This is where I’m gonna take you. We’re gonna learn
Kung-Fu Photoshop together.
Like all things that seemingly don’t belong together, this is ohsogood. The peanut butter and chocolate deliciousness, only in Photoshop. 🙂
Typography is great on its own, but the reason that we use Photoshop is well, to add some photographic goodness to our work. This tutorial (well, this one and the couple to follow) will help you to explore the impact that text and visuals can have together.
First, you need to decide on a theme. It all starts with a word. When I designed this tutorial, I was thirsty, so I chose the word water. Who says you can’t be inspired by your everday life?
Start with a full sized canvas (to print on a standard 8.5×11 paper, or A4) at 8 x 10 inches, with 200 dpi (should be an overall size of 1600 x 2000 pixels).
Dependant on your word, choose an image to have show through your text. I google-searched for LARGE images so the resolution was adequate. If it’s not a large enough image, you will have pixelation. Make sure that your text is smaller overall than your image. Or, if you are already photographically inclined, you can use one of your own images.
Now, I chose to rasterize my type layer. You do this by right-clicking on the layer (will have the big letter “T” and the text you typed), and selecting “Rasterize Type” from the drop down menu.
Clicking back to Layer 1, I changed the Layer Options to “Screen” (the drop down menu at the top of the layer palette).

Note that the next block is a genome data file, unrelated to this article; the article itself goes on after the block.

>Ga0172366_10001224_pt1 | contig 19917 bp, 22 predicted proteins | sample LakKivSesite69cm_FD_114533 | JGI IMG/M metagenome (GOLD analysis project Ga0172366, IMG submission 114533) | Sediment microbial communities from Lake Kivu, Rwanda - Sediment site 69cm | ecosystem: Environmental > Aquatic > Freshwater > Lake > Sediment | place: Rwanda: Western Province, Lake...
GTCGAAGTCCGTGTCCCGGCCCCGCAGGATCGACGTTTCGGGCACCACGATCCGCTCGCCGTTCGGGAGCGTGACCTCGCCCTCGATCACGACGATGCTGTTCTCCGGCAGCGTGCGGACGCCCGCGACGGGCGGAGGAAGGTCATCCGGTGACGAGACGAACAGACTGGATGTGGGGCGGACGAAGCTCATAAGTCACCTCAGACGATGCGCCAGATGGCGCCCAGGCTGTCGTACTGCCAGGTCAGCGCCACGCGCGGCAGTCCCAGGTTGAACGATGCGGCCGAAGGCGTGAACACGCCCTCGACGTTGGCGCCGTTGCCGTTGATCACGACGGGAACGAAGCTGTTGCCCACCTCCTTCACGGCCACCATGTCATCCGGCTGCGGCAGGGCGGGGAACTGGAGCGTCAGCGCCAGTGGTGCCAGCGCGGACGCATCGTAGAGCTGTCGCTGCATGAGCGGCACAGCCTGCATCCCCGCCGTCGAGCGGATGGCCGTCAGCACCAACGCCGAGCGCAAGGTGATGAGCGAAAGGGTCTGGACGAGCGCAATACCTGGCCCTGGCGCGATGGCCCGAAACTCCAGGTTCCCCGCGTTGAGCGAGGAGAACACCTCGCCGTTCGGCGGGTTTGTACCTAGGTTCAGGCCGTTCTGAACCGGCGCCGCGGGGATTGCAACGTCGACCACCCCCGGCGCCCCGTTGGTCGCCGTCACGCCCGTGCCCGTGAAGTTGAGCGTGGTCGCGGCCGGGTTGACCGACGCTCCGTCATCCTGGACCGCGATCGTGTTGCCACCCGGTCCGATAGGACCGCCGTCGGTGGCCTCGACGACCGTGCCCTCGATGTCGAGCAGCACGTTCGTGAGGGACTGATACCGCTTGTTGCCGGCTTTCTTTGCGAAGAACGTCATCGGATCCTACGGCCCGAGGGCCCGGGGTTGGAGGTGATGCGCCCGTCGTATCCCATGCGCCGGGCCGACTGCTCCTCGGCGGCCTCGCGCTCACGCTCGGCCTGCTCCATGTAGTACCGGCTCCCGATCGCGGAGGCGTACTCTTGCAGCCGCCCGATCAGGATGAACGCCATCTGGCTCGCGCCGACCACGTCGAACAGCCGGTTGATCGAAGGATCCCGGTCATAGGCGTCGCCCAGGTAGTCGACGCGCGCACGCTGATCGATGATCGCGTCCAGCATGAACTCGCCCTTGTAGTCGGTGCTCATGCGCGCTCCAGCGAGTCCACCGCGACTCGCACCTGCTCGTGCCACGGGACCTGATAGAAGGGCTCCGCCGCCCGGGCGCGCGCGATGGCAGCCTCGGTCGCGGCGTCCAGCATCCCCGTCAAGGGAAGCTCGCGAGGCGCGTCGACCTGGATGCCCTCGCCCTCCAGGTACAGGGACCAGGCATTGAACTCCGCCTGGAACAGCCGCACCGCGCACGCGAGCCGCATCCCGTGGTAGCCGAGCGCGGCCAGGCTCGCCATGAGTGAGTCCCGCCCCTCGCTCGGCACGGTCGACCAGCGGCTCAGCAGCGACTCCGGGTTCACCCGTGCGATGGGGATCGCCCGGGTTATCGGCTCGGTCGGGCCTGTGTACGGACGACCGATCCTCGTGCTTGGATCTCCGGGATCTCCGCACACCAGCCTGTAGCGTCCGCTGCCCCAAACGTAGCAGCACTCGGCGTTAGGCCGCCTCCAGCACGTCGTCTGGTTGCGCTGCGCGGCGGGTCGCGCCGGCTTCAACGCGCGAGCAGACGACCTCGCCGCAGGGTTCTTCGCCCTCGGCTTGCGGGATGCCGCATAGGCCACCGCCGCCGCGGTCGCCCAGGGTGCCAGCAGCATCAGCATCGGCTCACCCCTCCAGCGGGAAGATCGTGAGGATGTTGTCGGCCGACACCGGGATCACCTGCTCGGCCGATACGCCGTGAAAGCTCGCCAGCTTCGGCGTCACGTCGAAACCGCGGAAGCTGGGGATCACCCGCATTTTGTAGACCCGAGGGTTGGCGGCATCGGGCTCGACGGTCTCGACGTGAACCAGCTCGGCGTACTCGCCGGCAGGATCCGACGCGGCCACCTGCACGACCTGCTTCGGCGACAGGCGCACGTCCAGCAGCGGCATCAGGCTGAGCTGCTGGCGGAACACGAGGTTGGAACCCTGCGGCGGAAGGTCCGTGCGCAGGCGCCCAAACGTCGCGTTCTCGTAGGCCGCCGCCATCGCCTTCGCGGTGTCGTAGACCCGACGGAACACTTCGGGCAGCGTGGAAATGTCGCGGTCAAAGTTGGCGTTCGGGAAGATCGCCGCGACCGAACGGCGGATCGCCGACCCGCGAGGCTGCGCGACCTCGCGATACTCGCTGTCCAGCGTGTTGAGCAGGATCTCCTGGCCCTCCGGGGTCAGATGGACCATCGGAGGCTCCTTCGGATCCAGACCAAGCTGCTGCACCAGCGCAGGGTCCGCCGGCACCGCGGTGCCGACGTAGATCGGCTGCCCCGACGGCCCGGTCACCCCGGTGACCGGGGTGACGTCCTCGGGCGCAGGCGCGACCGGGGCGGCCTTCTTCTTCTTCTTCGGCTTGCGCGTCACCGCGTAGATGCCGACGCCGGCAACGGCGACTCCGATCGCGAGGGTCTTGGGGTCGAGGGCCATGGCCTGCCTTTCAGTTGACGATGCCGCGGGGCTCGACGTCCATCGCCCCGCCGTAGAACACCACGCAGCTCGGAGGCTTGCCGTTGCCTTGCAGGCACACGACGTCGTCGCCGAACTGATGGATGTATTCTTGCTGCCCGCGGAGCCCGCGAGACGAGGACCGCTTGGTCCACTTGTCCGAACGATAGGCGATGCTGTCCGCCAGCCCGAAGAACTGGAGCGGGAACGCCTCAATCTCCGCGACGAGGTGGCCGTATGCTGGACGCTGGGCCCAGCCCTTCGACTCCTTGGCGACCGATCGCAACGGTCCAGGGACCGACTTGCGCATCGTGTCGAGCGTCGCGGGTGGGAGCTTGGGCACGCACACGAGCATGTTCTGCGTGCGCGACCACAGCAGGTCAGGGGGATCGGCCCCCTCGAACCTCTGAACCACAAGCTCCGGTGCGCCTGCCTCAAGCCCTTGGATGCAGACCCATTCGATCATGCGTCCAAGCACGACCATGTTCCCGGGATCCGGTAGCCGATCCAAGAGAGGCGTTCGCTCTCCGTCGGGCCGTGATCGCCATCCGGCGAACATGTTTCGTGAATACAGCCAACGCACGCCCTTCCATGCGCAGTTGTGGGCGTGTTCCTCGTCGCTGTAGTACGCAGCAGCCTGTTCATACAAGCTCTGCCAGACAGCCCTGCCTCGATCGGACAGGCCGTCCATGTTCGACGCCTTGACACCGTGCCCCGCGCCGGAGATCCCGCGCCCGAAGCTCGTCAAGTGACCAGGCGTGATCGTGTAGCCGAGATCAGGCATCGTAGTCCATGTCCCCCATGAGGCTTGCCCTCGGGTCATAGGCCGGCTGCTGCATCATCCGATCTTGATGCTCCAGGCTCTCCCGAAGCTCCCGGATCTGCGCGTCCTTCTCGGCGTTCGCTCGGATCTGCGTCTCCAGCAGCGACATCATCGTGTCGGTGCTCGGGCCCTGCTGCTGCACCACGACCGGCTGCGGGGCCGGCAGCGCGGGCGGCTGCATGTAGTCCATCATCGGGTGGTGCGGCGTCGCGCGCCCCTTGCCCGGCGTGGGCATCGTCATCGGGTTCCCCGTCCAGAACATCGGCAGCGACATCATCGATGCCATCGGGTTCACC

Then, this happened! Your canvas should look like this: your word in the texture or image that you chose.
Cool! Now, that’s not enough for me. I really wanted to drive the water concept home, so I decided to use a water brush that I had. If I didn’t have a water droplet brush, I would search for one online or another image to screen on. I overlayed the water design on top of my word. Make sure to make a NEW LAYER before stamping your image.
Now, what on earth is this poster about? I wanted to add a secondary text to talk about “water”. And what came to mind?
Now, I wasn’t thrilled with the fact that you can’t see the “water water” on the lefthand side because the text was the same colour as the background. You can double click on the text layer in the palette menu, and add an outer glow so that the text is readable.
And there you have it! Your assignment.
On an 8 x 10 (200dpi) canvas, make your text/image hybrid with the following elements: TITLE word, MAIN image, sub image or graphic element, and sub text. I’m looking for cohesiveness in colour and design, and an adequate use of layer elements.
Due Wednesday, Oct 5.